brazil-real-chart-images

Short term US dollar versus Brazilian real chart.

Gain Balance From Distortions

This profit had seemed obvious to me.   The factors that cause currencies to be weak or strong include government debt and budget deficit.  The US has a budget deficit of about 8% of GDP.  Brazil’s is 2.5%.

A look at the Economist World Debt Clock shows US debt equals 61.2% of GDP and is growing at a rate of 20.6%.  Brazil’s debt is 59.3% of GDP and growing 9.9%.

Economist-global-debt-clock-iamges

The Economist Debt Clock. See link below.

When you hold a multi currency portfolio over a sustained period, you gain a never ending series of forex profit opportunities.

Over the past five years Brazilian bonds returned as much as 14% and the currency rose and fell versus the dollar but in the end is almost where it began. Today Brazilian bonds pay 5.75% and are loaded with upwards potential.  There is a great chance that at some stage in the next several years the Brazilian real will jump versus the greenback.  In the mean time you can earn the much higher interest rate.

Currencies rise and fall versus one another in the short term based on fear and greed.  Currencies move long term based on their fundamentals.

Here is our portfolio at JYSKE this time so you can see how we have spread out.

US Dollar  10%
AUD  8%
CAD  7%
NZD  7%
Dollar Bloc  32%

LatAe Mix 5%
MXN  5%
BRL 9%
LatAm Bloc 19%

Euro   13%
GBP  2%
DKK 6%
NOK  6%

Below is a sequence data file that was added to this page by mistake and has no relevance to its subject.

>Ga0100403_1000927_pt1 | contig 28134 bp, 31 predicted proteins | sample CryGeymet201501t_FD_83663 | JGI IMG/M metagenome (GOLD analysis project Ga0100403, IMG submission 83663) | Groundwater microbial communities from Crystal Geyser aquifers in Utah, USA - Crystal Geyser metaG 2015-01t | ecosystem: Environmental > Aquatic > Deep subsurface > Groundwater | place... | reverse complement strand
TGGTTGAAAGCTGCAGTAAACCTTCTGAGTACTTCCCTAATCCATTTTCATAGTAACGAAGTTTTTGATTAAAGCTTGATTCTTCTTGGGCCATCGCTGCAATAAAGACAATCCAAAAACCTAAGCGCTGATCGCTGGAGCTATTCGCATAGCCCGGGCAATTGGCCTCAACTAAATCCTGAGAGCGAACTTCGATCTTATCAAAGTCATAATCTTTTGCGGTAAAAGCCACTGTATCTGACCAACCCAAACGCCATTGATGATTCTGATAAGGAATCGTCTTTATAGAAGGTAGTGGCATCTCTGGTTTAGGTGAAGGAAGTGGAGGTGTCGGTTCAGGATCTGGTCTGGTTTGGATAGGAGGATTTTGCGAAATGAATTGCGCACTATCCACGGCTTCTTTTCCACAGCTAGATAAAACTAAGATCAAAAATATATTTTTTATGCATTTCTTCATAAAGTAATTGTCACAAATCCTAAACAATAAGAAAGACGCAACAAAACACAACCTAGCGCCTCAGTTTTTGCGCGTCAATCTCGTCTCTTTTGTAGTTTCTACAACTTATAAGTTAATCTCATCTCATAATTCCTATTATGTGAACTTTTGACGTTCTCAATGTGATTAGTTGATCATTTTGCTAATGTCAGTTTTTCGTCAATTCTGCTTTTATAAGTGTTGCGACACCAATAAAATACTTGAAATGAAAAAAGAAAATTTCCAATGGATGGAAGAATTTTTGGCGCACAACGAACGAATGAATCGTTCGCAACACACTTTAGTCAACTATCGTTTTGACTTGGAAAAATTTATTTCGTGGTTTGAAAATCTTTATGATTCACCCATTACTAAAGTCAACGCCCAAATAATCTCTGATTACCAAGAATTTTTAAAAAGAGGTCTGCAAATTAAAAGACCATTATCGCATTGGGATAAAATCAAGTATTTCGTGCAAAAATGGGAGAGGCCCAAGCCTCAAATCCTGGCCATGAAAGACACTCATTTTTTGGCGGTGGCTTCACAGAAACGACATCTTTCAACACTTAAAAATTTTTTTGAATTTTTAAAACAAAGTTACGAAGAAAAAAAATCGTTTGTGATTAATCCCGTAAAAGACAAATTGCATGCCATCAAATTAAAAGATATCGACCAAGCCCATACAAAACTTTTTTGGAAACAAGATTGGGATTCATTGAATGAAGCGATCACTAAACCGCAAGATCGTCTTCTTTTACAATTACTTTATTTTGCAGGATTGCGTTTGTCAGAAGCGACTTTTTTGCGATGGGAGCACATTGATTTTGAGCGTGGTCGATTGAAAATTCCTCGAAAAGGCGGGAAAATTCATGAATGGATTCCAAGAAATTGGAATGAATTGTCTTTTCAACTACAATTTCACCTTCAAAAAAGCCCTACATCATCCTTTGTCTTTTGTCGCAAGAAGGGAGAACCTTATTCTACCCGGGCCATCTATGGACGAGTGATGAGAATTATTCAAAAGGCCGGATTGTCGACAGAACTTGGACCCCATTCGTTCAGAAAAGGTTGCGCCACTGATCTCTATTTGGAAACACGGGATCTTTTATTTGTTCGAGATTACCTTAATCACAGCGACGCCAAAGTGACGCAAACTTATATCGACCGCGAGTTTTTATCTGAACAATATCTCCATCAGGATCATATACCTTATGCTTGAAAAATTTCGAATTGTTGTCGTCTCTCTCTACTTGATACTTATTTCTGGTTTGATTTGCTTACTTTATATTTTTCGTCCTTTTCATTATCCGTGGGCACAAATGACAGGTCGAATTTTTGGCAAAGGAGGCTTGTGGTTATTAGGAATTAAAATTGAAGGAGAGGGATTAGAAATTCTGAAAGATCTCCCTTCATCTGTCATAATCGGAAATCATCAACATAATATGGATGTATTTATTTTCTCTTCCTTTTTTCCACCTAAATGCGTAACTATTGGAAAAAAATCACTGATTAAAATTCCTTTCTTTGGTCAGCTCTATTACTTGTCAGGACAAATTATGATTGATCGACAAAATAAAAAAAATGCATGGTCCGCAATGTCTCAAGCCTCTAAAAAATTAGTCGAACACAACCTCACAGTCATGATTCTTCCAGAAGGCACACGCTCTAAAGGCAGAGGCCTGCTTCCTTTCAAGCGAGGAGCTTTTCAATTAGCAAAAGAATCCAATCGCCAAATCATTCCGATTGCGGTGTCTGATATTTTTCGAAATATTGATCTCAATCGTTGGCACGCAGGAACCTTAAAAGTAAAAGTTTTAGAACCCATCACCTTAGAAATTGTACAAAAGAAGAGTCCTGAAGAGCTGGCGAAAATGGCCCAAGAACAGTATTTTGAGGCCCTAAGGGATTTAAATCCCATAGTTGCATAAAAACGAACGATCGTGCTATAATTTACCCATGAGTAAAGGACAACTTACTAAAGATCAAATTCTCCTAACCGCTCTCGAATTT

PLN  8%
TRY 3%
Euro Bloc  38%
GSD   8%  –  Asia Bloc  8%

A multi currency portfolio is protection against pension robbery from devaluing currencies.

There is a a great chance that interest rates will remain low for some time.

JGAM  (Jyske Global Asset Management) sent me this note.

Central banks take action, again

The events of the week were central bank actions and U.S. job data.

Entering the week markets had already largely priced in further policy easing by the Bank of England (BoE) and the European Central Bank (ECB). Eurozone data showed that factory output remained weak, purchasing managers index remained in contraction area and unemployment had hit a record. Also, recent data had confirmed that the UK economy was sliding back into recession. Therefore, Thursday it came as no surprise that both the ECB and the BoE took action.
BoE expanded its asset purchase facility by British pound (GBP) 50bn to GBP 375bn, exactly as expected.

ECB cut its refinancing rate by 25 basis point to 0.75% and lowered its deposit rate to zero. As a consequence the euro (EUR) sank below 124 US dollar (USD).
The Danish National Bank (DNB) followed suit and lowered both the lending and the deposit rate by 25 basis points. The latter now stands at minus 0.20%. It’s the first time in the history of the DNB that the deposit rate is negative and it mirrors a healthy Danish economy.

Surprisingly, the Spanish and Italian bonds reacted negatively on the rate cuts. The reason could be that the market now think it’s less likely that a third long-term refinancing operation is forthcoming.

What the market had not anticipated was an action from the People’s Bank of China (PBoC). Unexpectedly, PBoC cut its interest rate for the second time in the space of a month. Possibly, an indication that Chinese policymakers are concerned that the economy has not yet found a bottom.